I venture to say that not many of us simply decided one day to buy a camera and become a photographer. I certainly didn't, on the contrary, I was given a 35mm Canon Pellix SLR with a 50mm f1.4 prime lens as partial payment for work I had done for a friend. I believe I was 15 years old at the time and had never taken a picture in my life. After realizing this wasn't just a simple point and shoot instamatic, I purchased a copy of "The joy of photography" and quickly learned the basics of light, exposure and composition. I then anxiously began applying what I had learned, taking shots of all of my favorite places and people around me. Now Im talking about the old film days, when a single 36 exposure roll of Kodachrome was worth its weight in gold to me. Every single frame was carefully composed, and the exposure calculated numerous times in my head before the shutter was released.
It became apparent very early on that I had a knack for 'seeing' and I became intrigued by the magic of capturing an instant in time and understanding that what might be considered mundane by others looking at the same scene, that when caught in the perfect light at just the right perspective, was nothing short of pure art. Many great shots came from that first camera, but more than that, my passion for photography.
After a few years with the Canon, the Nikon F2 was released and I simply couldn't resist this sexy new camera being uesd by all of the pros at the time. So I saved enough for the F2A body and a 50mm f1.4 lens. This was a turning point for me and probably a familiar point in some of your experiences. Although I was getting consistently better results with the new F2, I subconsciously started spending more time dwelling on the technical aspects of the shot, and playing with the equipment, rather than seeing the final result in the viewfinder as I always had before. Funny how the fancy new toys tend to get in the way of our art. This has haunted me to some degree even to this day, But now I am very aware of it and try to keep it in check. Don't get me wrong, I captured some of my best photos ever with the F2 during this period, But I feel that I may have lost some of my natural ability to see also.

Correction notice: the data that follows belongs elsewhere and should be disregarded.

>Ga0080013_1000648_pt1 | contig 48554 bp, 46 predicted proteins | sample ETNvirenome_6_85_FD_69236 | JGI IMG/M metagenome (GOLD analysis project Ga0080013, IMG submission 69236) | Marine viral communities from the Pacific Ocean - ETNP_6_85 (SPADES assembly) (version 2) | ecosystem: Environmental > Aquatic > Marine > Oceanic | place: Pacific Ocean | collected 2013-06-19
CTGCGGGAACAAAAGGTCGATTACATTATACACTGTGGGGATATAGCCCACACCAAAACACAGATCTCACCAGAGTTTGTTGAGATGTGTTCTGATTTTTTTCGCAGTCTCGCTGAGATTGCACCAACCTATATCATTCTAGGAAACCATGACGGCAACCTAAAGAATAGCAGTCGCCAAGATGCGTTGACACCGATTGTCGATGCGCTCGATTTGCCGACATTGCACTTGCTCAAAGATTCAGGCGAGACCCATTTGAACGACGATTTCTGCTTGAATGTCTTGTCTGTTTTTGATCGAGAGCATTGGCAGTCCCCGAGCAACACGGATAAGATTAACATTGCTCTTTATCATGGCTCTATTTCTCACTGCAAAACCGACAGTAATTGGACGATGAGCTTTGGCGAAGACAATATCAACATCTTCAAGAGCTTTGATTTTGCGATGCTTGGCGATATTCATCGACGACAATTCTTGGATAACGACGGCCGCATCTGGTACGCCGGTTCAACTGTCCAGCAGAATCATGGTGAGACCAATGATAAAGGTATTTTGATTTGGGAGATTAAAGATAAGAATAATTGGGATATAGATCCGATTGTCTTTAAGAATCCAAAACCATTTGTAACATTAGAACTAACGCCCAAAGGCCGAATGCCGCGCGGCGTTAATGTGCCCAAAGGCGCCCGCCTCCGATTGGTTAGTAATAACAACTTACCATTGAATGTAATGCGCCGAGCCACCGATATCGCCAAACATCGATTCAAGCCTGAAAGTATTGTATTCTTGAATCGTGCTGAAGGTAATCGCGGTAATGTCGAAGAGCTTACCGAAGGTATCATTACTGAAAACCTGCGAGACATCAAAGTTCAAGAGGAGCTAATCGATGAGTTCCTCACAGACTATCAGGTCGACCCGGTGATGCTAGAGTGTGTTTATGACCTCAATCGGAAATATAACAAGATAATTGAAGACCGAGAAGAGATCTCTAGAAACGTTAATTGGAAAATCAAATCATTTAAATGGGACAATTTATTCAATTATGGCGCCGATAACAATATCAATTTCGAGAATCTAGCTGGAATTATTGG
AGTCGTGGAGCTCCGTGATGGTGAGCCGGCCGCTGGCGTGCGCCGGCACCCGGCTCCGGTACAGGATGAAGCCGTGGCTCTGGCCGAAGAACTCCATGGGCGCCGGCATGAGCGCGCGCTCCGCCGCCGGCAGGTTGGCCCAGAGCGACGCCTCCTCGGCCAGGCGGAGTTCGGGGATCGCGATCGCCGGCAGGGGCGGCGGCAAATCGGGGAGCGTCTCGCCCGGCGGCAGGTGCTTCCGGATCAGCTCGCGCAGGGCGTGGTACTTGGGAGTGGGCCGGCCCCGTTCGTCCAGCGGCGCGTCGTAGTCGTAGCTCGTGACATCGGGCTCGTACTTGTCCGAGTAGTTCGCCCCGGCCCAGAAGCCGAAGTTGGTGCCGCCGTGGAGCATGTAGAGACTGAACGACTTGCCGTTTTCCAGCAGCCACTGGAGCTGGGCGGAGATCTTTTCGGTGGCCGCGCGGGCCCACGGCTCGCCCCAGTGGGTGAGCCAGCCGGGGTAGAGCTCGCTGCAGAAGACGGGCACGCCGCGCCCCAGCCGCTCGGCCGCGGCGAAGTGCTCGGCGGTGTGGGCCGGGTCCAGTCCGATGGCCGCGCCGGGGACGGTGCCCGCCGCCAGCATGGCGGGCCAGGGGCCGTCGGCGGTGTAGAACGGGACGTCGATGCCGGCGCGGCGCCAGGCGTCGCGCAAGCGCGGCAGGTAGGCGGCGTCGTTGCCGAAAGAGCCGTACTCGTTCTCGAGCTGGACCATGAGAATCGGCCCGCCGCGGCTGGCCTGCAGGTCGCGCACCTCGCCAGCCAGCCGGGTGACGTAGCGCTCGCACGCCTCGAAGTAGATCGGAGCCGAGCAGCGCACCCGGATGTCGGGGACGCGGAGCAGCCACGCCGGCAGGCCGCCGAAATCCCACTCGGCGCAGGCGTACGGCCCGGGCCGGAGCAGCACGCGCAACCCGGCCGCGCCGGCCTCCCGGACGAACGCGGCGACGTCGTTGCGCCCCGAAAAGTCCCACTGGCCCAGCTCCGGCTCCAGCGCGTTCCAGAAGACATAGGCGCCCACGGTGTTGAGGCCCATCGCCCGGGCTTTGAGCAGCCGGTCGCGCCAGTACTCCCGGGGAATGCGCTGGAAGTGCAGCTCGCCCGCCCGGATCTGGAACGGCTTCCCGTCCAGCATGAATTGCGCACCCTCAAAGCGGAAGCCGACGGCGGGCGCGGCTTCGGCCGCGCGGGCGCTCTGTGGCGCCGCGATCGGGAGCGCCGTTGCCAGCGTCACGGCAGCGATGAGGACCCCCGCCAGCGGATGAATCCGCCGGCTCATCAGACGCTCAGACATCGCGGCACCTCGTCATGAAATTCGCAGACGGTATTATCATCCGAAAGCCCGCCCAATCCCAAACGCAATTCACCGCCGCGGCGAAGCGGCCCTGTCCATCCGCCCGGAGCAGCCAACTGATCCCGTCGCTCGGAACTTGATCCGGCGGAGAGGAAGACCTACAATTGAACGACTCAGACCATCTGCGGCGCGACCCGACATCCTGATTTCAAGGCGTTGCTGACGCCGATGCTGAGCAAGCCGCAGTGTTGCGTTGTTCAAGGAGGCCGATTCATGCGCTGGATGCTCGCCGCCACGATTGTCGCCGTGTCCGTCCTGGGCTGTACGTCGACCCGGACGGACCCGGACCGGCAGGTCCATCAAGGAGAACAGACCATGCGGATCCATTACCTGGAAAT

Other wonderful things came from this period as I spent nearly all of my senior year of High School in the darkroom learning roll film, sheet film, litho plates and printing. I even started my own darkroom and kept it through my mid 20s when I lost all of my prints, slides, negatives and many of our family's personal belongings to a hurricane. For many years after I simply had no desire to pick up a camera. I kept the F2 and a few other nikons came and went, but there was no passion left.
Enter the Digital Age.
20 years have past since I had any desire to hold a camera but this is when I became reaquainted with photography. Although the early digital cameras did not come close to equaling the F2 in terms of resolution, some of the other advantages were quite clear. Instant proofs while shooting! Changing color balance without filters or changing film!! The ability to shoot, proof, retouch, print and deliver all in the same day. WoW!
This brings us to the present day. I now have a variety of digital equipment that far exceeds the standards I had set with my trusted F2. Although my eyes are failing, the autofocus and live view features keep me coming back for more.
There are many, many more events during my life that have influenced my decision to continue to take pictures, But I would like to hear some of your stories.
Part Two to come: Some surprises with paid shoots.